Traditionalists, Christian and otherwise, might argue that the real meaning of Christmas is something along the lines of ‘peace on earth and goodwill to all mankind’. This is a fine sentiment, as it goes. It is clearly devalued somewhat by being ascribed to St Luke the Evangelist and Apostle rather than, say, Stephen Fry or Russell Brand. And it suffers one other fatal flaw as a representation of the true meaning of Christmas: how do you monetise it? Because what I have learned from the media and Twitter is that the true meaning of the modern British Christmas is very simple: buying stuff. If your Christmas is about anything other than massive levels of over-consumption then you might as well have ‘humbug’ tattooed on your forehead.

I have seen the true heralds of Christmas. You might think that Advent begins on 1 December – perhaps because that’s the day you get to open the first door on your Cadburys advent calendar – but this is an archaic, Victorian notion. There are many signs that Yuletide is upon us, but three currently predominate: the John Lewis TV ad; the Coca-Cola TV ad; and red cups at Starbucks. Only when you understand this can you begin to grasp the true majesty of Christmas. Be gone ye acts of kindness, of community spirit, of family togetherness. This is what Christmas is really about: a penguin-themed face cloth in a star-shaped box and a 400-calorie coffee-influenced hot drink in a red cardboard cup.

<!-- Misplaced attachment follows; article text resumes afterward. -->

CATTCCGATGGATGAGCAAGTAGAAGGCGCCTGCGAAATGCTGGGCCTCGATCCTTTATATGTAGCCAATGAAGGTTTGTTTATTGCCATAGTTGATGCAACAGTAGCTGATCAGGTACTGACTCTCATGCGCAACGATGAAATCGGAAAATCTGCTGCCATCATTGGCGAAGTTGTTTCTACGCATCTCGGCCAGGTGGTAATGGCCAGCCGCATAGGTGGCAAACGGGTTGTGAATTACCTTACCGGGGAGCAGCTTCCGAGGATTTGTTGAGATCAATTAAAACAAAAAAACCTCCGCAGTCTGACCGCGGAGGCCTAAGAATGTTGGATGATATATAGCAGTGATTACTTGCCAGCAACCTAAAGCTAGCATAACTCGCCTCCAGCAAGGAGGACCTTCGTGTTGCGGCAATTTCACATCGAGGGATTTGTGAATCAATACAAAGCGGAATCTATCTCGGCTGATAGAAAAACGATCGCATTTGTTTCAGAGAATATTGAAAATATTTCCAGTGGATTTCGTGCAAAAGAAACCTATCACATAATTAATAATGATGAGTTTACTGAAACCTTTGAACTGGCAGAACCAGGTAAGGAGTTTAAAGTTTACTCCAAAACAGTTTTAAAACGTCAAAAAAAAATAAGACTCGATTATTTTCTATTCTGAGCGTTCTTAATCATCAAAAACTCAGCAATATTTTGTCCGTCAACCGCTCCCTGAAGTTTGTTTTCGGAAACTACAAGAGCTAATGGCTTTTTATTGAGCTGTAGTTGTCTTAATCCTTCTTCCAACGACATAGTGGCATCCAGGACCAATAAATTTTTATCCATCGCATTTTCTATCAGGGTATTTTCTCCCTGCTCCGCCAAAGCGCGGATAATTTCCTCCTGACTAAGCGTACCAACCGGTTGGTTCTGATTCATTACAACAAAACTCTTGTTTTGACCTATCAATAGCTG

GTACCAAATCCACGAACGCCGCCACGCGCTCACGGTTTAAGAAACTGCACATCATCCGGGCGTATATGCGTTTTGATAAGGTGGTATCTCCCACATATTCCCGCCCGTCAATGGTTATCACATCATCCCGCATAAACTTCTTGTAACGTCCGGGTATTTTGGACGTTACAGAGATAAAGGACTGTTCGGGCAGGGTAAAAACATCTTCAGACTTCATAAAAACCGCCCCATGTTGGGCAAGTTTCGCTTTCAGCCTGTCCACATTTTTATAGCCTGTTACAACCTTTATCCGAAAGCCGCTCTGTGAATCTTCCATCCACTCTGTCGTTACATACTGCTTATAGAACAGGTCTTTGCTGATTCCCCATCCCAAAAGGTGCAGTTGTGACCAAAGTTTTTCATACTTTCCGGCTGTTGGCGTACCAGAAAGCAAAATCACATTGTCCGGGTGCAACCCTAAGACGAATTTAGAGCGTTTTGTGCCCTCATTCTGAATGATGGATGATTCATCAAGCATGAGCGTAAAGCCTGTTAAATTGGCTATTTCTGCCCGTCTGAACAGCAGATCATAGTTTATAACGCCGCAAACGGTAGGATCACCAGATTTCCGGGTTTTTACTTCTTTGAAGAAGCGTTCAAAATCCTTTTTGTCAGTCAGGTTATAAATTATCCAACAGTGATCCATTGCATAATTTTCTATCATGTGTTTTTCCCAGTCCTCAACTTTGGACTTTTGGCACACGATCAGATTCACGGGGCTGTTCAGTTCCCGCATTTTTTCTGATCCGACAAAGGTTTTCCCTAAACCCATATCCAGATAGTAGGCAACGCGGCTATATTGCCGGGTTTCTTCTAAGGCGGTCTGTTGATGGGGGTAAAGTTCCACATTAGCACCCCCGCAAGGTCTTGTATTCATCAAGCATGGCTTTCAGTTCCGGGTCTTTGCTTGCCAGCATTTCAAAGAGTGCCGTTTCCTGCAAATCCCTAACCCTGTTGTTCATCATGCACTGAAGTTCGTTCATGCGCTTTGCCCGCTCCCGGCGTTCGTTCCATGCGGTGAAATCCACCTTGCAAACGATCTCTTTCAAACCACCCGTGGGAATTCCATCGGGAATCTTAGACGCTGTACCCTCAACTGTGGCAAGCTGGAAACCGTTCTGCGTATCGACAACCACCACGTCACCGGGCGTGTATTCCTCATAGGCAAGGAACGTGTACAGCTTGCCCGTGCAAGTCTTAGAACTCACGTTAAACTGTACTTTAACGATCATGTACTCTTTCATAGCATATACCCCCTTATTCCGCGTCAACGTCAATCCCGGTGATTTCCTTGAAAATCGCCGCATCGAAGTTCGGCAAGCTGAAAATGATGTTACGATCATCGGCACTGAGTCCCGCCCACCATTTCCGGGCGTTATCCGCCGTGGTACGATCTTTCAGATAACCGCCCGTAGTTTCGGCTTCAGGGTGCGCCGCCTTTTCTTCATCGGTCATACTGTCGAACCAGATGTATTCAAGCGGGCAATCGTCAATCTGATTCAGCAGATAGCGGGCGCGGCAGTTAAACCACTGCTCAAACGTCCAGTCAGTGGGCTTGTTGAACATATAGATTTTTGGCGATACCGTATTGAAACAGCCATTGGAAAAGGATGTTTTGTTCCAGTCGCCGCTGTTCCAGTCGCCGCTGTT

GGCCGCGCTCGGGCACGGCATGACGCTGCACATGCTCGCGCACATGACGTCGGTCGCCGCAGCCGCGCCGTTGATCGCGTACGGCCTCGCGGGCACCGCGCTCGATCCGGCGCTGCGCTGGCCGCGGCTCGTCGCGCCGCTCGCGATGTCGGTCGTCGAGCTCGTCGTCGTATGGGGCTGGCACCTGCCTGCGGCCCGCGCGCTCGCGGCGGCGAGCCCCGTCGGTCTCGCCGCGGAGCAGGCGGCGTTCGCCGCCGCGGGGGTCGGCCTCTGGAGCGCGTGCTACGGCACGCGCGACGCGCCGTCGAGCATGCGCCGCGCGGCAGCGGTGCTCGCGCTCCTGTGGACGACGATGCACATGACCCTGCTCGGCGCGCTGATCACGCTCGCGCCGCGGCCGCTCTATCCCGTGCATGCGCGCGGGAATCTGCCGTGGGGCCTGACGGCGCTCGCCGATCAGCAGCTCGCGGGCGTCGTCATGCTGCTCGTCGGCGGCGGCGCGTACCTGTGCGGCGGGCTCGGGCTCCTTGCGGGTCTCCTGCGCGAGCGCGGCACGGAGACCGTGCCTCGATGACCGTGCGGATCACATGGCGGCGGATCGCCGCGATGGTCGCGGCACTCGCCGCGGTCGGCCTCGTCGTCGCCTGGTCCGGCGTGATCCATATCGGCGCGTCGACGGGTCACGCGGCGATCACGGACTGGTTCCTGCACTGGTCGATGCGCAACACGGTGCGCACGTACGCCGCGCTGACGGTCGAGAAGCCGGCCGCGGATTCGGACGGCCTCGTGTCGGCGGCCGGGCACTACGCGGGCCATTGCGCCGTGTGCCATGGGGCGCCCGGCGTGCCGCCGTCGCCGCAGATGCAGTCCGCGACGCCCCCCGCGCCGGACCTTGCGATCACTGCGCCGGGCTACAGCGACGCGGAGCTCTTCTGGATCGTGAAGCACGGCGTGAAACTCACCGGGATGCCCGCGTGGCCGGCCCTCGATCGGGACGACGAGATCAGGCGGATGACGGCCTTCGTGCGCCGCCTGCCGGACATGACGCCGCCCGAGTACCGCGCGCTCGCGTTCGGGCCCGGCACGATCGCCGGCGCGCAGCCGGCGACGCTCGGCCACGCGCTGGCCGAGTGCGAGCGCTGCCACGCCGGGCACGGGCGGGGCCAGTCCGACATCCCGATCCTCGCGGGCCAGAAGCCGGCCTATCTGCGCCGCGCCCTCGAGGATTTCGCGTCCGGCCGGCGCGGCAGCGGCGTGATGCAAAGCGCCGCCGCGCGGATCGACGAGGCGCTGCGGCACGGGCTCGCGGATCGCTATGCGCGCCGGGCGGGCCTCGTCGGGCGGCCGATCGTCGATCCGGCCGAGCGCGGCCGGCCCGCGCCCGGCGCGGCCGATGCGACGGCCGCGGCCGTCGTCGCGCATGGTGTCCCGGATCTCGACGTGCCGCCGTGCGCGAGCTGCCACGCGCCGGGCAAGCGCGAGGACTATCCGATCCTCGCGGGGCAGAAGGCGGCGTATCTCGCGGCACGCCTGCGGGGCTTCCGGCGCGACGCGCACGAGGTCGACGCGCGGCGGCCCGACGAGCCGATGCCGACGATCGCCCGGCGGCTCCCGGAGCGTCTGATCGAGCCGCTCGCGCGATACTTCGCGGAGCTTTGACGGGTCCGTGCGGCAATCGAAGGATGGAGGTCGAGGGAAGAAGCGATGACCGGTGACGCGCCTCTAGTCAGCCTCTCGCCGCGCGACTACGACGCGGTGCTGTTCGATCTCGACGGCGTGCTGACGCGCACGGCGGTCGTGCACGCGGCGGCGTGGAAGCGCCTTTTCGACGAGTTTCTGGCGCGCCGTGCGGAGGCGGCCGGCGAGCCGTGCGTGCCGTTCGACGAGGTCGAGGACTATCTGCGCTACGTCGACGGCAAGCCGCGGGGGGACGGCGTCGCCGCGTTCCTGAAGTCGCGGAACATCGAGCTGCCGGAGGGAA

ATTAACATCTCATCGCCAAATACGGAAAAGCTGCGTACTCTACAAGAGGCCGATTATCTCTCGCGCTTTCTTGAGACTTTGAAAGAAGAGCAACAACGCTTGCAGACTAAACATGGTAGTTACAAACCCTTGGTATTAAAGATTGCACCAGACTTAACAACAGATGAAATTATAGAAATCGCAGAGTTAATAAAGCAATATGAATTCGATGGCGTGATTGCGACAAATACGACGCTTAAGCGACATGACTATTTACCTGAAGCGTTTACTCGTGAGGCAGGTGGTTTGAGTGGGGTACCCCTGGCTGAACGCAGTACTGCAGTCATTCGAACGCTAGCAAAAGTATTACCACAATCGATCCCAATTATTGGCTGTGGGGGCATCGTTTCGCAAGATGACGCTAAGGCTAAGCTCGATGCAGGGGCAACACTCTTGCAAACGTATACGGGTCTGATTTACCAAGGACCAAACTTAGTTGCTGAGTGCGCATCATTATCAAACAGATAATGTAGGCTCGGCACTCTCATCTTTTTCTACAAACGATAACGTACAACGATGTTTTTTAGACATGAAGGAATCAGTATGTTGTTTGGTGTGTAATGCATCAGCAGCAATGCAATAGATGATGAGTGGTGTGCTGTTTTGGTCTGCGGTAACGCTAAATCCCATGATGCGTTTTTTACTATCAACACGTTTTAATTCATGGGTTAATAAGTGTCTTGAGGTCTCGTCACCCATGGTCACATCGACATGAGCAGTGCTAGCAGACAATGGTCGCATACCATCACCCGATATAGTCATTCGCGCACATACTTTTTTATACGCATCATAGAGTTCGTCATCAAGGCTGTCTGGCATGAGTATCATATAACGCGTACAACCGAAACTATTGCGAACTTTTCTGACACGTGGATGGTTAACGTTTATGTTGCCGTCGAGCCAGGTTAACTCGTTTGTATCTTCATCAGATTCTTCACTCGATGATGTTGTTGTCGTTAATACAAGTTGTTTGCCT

What the cynics and curmudgeons who irrationally resist this true meaning of Christmas fail to understand is the sheer genius at work here. People who work in marketing – people who talk about brands as if they are living beings, with social and moral value, and who describe themselves without apparent embarrassment as “passionate about great brands” – like to ‘own’ things. Not in the conventional, legal-title-to-property sense. But in the much more substantial and vital sense of forming such a strong association in your mind between their brand and some positive abstract idea that when you think about the latter you automatically think about the former. What John Lewis, Starbucks and Coca Cola want to do is ‘own’ Christmas. Or, to put it another way, they want to be, for you the consumer, the true meaning of Christmas. And why the hell shouldn’t they? It’s not like anyone owned it before. Did St Luke put his goodwill thing onto face flannels? No, he didn’t. He wasn’t serious about Christmas, and he wasn’t adequately passionate about his apostolic brand.